Protein is an essential component to building hair, skin, muscle, and more. Vegans and others who do not consume animal meats, eggs, or milk may find it challenging to get enough protein from plants. However, plant-based protein is found in abundance in many sources.
You can grow enough protein in the garden for your whole family if you know which plants provide the most of this basic need.
Including Plants for Protein in Your Diet
You don’t have to be vegan to want to eat more plants that provide protein. Studies show that switching to a mostly plant-based diet can help save our planet in several ways. You can even consider it a fun challenge to select and grow plants for protein. Such a garden will give wonderful health benefits while easing global hunger and protecting rainforests.
Focusing on fruits, grains, and veggies as your main food source can help save acres of rainforest which are cleared for animal agriculture. Another reason to highlight protein in the garden is because it saves money. Animal products are more expensive to buy and produce than plant-based foods.
Such a diet has also been shown to lower risks of diabetes, cardiovascular disease, obesity, and reduces the chances of cancer. Plants that provide protein have all these health benefits and more.
Varieties of Plant Based Protein
Most of us know that legumes pack a protein punch, but what other types of plants are high in these necessary amino acids? Every plant contains some protein since it is an essential building block for all life. The amount varies by plant but you can be assured of at least some protein with every veggie or fruit you eat.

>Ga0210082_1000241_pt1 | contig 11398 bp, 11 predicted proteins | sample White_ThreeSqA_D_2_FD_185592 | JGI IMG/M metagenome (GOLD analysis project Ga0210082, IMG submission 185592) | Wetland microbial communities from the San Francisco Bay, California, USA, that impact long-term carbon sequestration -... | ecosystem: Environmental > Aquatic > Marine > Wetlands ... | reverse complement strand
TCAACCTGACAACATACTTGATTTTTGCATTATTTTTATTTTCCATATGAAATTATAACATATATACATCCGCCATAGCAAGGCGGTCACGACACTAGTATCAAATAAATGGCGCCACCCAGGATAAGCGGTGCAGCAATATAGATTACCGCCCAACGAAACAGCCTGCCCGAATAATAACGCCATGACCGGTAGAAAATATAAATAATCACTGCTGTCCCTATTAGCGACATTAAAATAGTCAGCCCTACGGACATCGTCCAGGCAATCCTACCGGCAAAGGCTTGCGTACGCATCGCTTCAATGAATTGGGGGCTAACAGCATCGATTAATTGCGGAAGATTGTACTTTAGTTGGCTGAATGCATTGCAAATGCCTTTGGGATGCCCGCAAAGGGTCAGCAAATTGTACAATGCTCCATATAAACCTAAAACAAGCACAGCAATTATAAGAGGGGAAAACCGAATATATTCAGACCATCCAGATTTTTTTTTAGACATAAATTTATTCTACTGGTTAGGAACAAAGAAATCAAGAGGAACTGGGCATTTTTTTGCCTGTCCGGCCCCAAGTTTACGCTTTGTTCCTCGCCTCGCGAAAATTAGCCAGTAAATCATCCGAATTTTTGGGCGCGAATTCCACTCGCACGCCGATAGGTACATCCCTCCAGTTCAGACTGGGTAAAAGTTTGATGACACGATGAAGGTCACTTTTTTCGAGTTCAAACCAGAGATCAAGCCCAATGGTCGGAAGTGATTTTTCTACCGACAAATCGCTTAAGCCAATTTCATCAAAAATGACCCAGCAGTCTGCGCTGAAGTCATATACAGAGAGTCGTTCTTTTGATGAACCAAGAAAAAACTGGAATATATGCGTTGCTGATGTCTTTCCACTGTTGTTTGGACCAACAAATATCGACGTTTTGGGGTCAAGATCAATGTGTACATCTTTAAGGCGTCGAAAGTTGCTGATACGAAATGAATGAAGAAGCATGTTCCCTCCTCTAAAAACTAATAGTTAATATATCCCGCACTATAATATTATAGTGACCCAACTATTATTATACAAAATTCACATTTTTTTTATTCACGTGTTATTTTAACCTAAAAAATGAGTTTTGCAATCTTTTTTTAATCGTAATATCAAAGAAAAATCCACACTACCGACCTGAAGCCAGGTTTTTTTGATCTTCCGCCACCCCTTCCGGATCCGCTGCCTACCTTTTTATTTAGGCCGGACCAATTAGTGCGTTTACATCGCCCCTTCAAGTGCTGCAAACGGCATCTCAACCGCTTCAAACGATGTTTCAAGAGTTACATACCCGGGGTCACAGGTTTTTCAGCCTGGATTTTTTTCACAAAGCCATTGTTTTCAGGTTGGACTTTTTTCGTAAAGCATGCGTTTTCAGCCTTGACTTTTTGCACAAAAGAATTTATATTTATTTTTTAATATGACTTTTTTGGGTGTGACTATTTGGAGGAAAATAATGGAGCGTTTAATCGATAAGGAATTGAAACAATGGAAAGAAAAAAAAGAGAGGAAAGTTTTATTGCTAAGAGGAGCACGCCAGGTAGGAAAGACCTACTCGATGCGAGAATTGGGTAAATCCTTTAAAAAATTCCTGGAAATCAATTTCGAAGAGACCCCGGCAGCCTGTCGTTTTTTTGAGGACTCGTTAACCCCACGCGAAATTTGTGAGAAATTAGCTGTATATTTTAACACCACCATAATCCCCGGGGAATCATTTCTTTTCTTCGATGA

These plant-based proteins have the highest amounts per cup:
- Nuts and Seeds – Nuts and seeds add dimension to plant-based meals (6-12 grams)
- Whole Grains – Good fiber and many other nutrients, plus they’re versatile (6-12 grams)
While these are the top three types of plants for protein, other foods also bring a lot of protein to the table. Some of these include:
Accessing Protein from Plants
You can amp up your plant-based protein even more by combining complimentary plants. Doing this in the correct way offers “complete” proteins. Most plants do not have all the amino acids we need, but by combining them, all the necessary needs can be present in the diet.
Eating beans with rice is a classic example of a plant-based complete protein. If you combine legumes with any one of the top three protein plants, you can be assured of a complete protein. The best way to get complete proteins daily is by eating a wide variety of fruits, grains, and nuts.